In her first year there she had slept in the big dormitory with the other novices, girls between four and fourteen. Even then Manan had been set apart among the Ten Wardens as her particular guardian, and her cot had been in a little alcove, partly separated from the long, low-beamed main room of the dormitory in the Big House where the girls giggled and whispered before they slept, and yawned and plaited one another's hair in the gray light of morning. When her name was taken from her and she became Arha, she slept alone in the Small House, in the bed and in the room that would be her bed and her room for the rest of her life. That house was hers, the House of the One Priestess, and no one might enter it without her permission. When she was quite little still, she enjoyed hearing people knock submissively on her door, and saying, "You may come in," and it annoyed her that the two High Priestesses, Kossil and Thar, took their permission for granted and entered her house without knocking.
 The days went by, the years went by, all alike. The girls of the Place of the Tombs spent their time at classes and disciplines. They did not play any games. There was no time for games. They learned the sacred songs and the sacred dances, the histories of the Kargad Lands, and the mysteries of whichever of the gods they were dedicated to: the Godking who ruled in Awabath, or the Twin Brothers, Atwah and Wuluah. Of them all, only Arha learned the rites of the Nameless Ones, and these were taught her by one person, Thar, the High Priestess of the Twin Gods. This took her away from the others for an hour or more daily, but most of her day, like theirs, was spent simply working. They learned how to spin and weave the wool of their flocks, and how to plant and harvest and prepare the food they always ate: lentils, buckwheat ground to a coarse meal for porridge or a fine flour for unleavened bread, onions, cabbages, goat-cheese, apples, and honey.
 The best thing that could happen was to be allowed to go fishing in the murky green river that flowed through the desert a half mile northeast of the Place; to take along an apple or a cold buckwheat bannock for lunch and sit all day in the dry sunlight among the reeds, watching the slow green water run and the cloudshadows change slowly on the mountains. But if you squealed with excitement when the line tensed and you swung in a flat, glittering fish to flop on the riverbank and drown in air, then Mebbeth would hiss like an adder, "Be still, you screeching fool!" Mebbeth, who served in the Godking's temple, was a dark woman, still young, but hard and sharp as obsidian. Fishing was her passion. You had to keep on her good side, and never make a sound, or she would not take you out to fish again; and then you'd never get to the river except to fetch water in summer when the wells ran low. That was a dreary business, to trudge through the searing white heat a half mile down to the river, fill the two buckets on their carrying pole, and then set off as fast as possible uphill to the Place. The first hundred yards were easy, but then the buckets began to grow heavier, and the pole burned your shoulders like a bar of hot iron, and the light glared on the dry road, and every step was harder and slower. At last you got to the cool shade of the back courtyard of the Big House by the vegetable patch, and dumped the buckets into the great cistern with a splash. And then you had to turn around to do it all over again, and again, and again.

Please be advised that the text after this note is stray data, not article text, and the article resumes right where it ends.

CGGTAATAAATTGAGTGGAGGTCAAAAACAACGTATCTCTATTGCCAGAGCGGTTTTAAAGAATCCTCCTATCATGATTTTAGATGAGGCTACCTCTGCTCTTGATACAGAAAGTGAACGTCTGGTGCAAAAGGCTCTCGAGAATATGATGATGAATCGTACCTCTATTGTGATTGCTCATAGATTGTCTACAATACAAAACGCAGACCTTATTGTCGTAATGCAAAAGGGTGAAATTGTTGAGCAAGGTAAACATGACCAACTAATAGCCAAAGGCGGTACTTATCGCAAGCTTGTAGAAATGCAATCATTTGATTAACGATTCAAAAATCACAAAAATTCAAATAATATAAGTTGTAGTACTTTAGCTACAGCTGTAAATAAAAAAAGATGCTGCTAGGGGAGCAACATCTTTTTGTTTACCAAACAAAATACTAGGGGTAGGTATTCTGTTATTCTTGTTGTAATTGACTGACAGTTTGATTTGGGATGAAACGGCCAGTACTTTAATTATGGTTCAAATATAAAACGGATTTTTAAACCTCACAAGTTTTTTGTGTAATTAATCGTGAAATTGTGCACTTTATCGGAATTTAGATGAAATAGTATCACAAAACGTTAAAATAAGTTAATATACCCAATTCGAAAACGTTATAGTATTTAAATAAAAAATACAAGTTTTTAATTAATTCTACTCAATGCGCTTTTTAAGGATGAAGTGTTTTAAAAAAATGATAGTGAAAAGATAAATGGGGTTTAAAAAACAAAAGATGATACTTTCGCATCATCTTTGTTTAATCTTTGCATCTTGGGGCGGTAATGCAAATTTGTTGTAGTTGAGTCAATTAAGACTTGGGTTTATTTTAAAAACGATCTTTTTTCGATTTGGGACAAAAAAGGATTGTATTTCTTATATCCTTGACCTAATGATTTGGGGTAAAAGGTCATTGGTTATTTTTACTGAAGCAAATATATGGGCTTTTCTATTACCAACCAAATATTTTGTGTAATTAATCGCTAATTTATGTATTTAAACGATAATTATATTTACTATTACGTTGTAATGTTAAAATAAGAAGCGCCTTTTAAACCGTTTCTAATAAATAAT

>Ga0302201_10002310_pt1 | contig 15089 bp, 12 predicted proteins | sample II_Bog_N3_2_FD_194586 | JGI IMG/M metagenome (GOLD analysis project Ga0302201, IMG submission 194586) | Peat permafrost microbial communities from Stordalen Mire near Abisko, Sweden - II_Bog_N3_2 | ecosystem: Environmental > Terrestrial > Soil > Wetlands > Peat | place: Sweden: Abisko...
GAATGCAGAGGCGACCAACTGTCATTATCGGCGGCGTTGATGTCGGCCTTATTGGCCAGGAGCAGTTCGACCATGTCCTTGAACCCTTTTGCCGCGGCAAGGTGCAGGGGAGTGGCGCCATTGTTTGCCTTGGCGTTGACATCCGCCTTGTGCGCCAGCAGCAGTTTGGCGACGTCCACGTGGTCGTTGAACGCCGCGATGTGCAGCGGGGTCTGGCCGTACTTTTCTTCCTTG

Within the precincts of the Place -that was all the name it had or needed, for it was the most ancient and sacred of all places in the Four Lands of the Kargish Empire- a couple of hundred people lived, and there were many buildings: three temples, the Big House and the Small House, the quarters of the eunuch wardens, and close outside the wall the guards' barracks and many slaves' huts, the storehouses and sheep pens and goat pens and farm buildings. It looked like a little town, seen from a distance, from up on the dry hills westward where nothing grew but sage, wire-grass in straggling clumps, small weeds and desert herbs. Even from away off on the eastern plains, looking up one might see the gold roof of the Temple of the Twin Gods wink and glitter beneath the mountains, like a speck of mica in a shelf of rock.